Ouactkita tItgl aph.
a. W. isWta. ates. I.
Oneiat saratl o the Cty .it beurr ,
MONSON. LA.. APRIL 1, 184. s
T13 Am.DUW=MLI*35-PAULKEBR £
3URUENses iN @omA. t
The Coalueba ~eild of the 24th, in I
an artits .i d ! Taihe Flood l1 C0ld- 3
wi , sas "the iod bas been upon I
M s math," and after this openingl
semime aur contemporary promeeds to a
Ss brr qa debase of the celebrated I
Cdwell resolutionsa passed more than I
ldz weeks antecedent, when 80,000 peo- 1
pie wei said to be in a starving con- I
dition- living in parishes some of
which were not even adjacent to (lid
wel!--and when "today [February 8,]
nlnetees-twentieths of the people in
eludig both colora and aeasse of our
citisems have not a grain of corn to
bged their starving teams, no bread, no
money, no credit and no where to go
and nothing to go with i "
Our eotempomsry in its elaborate
de of the Cdidwell resolutions
rather conweanentl hops over a couple
of weeks, ormore, and works in the
TELGRAPEr as condemning the cry or
relief caused by the overflow. We
quote the Herald :
The OuAcHITA TELTInAPH, not
long ago, took especlal pains to fill its
second page with extracts from the
doantry press to show there was no
alarm; yet over twelve days ago, Mr.
Warren G. Kennedy, president of the
pollee jury of Oachita parish, notified
Congremsman Knlg and Governor Mc
Emery that It woald require 00,000
rations to supply the demands of the
soalreee living in the overflowed dis
triet of that pariah.
The extriets published in the TELE
anuPH had reference solely to the
Caldwell meeting where a few gen
tlemen aseembled, bebore the overflow,
and amumed the province to speak for
seven parishes and a portion of two
others, representing that partlcular
section of the country as In a destitute
condition and the people as applicants
far government alms. As such it was al
gaes aftront to any people who could
hold imeetaipgs for themselves and are
supposed to know as much at least of1
their own necessities as the oMclals of ,
Csldwell, or the three tailors of Tooley ,
street. And In this view of the zeal
and odolousness of the Caldwell gath
ering, ngt alone the press, but the
people of the parishes not represented
or even invited to attend the meeting
of Columbia, where it is shown they
ware not wanted, the Caldwell resolu
tions were properly denounced. It
weasn ante-deluvlan meeting, not with
Noah In attendance.
Not even an overflow will avail to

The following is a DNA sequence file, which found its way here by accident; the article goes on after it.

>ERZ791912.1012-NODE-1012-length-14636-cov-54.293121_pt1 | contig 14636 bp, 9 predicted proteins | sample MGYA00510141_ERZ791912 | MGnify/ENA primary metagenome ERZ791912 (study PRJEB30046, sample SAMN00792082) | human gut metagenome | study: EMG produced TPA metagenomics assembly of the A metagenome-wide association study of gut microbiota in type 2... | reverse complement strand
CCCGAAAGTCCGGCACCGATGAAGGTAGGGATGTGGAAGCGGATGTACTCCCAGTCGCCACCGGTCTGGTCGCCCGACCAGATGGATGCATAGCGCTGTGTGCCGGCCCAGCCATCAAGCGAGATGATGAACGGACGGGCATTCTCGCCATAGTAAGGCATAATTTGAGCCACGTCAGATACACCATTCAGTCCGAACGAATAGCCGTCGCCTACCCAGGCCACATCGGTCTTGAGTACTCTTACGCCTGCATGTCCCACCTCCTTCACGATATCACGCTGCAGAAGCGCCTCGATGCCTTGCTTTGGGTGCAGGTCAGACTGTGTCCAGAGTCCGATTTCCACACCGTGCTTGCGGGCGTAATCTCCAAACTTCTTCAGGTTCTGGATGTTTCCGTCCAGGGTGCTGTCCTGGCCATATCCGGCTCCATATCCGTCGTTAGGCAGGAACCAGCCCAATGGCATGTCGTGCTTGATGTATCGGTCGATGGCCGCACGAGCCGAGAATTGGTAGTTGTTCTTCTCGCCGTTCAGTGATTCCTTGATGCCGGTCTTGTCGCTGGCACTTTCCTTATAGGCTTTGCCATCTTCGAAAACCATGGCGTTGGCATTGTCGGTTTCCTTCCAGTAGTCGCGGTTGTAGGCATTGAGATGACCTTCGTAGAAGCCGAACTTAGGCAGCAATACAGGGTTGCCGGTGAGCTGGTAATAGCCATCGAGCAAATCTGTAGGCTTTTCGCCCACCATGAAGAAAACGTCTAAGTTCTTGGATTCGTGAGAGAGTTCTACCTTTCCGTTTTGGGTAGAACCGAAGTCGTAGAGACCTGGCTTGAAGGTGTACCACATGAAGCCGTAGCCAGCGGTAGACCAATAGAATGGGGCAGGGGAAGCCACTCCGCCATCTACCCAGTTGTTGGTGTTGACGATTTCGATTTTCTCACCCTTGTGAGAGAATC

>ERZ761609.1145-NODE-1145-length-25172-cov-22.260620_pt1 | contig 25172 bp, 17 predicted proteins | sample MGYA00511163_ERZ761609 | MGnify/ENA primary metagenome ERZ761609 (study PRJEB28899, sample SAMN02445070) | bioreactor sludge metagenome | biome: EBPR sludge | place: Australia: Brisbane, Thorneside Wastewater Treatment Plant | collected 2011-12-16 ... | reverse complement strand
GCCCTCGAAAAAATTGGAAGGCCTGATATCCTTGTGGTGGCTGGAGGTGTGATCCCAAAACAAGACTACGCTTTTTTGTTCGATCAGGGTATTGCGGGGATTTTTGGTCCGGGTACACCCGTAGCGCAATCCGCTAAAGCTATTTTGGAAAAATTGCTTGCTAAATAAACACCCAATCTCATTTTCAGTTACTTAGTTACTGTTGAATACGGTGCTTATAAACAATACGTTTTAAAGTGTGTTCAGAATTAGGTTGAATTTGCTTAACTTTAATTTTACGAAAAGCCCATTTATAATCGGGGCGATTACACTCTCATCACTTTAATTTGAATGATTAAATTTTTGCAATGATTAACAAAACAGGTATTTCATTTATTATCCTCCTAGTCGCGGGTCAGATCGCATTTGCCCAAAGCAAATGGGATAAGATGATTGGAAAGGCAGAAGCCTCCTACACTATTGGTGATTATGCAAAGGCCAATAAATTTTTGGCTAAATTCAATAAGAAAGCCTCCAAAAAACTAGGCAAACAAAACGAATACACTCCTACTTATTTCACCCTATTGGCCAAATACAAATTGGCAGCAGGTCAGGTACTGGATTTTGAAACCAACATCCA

cover up the ,a sumacy" and folly of
the Columbia meeting of February
8rd. The face of the papers, Judge,
ABOUT SCHOOL BOOKS. *
Among the laws of Arkansas is one
which provides that the directors of
each school district In the State shall
adopt, and cause to be used, in public
schools in their respective\ districts one
series of text-books In each branch or
sclence taught in the public schools of
their respective districts, and no change
in these books shall be made for a period
of three years, unless it beby a petition
of a majority of the voters of the dis
trict desiring the change.
It is probable that three years is too
Slonga perid to fix during which there
shall be no change in the books
used in public schools; but this is
not such a great annoyance to parents
or such a serious drawback to pupils
as the absence of a regulation which
permits changes in text-books as
often as teachers are changed, or as
the teaebirs themselves change their
peferences. Any standard text-book
will outlast the scholastic days and
fully tax the industry of any pupil,
sad better learn one book well, than
skim over ball-a-dozen. But school
books, it seems, are made of late to
sell, and aot to study, and hence we
fed now a long series of readers, arith
wtlles, copy-books, :ete, where not
maa years ago two or three of each
wwee considered all-seallent, and that
it reqiaes now years of steady school
icng to get through with reading,
writag, gItoaphy sad the minor
tdl of a eo eanmmon education, and
geerally a very common education at
hM. ftee assl ery hoousehold,
here #l tbii~i llies of school
I boohel i gone throughwith, and then
abandoned, while others of a diferent
nthoir tWst follows, t he packed away
wltlla a sbort ten moauths, perchance,
ameong the brabbish of the cloeot, or be
deltamged to beed the ambition of the
toddler comnla along.
Th psament gws gray, wearrted and
at timtes elubrably tormented in the
endeavor to keep his or her children,
with all their little questions, well up
id their studies, so rapid arethe changes
In the school text-books. And whatI
the boy or girl of ten yearn-of age was I
started in, the child of lsx is taught at
school to regard as absurd and worth
less. So that, take a family of children
numbering five, the parent in assisting
the youngest and oldest will have had
to unlearn at least three times what
was taught the oldest, in guiding the
youngest along the difficult path of
learning even no further than English
grammar. What each teacher does,
seems to be confined mainly to select,
in a revolutionary spirit, a set of school
books different from that used by his
predecessor, and to exact of both parent
and pupil that they shall conform their
methods of thought and of rules and
their very instincts to the change.
There is variety in this system of com
mon schools-If system It may be called,
but there Is a woful lack of hard com
The critics of Gov. McEnery's actions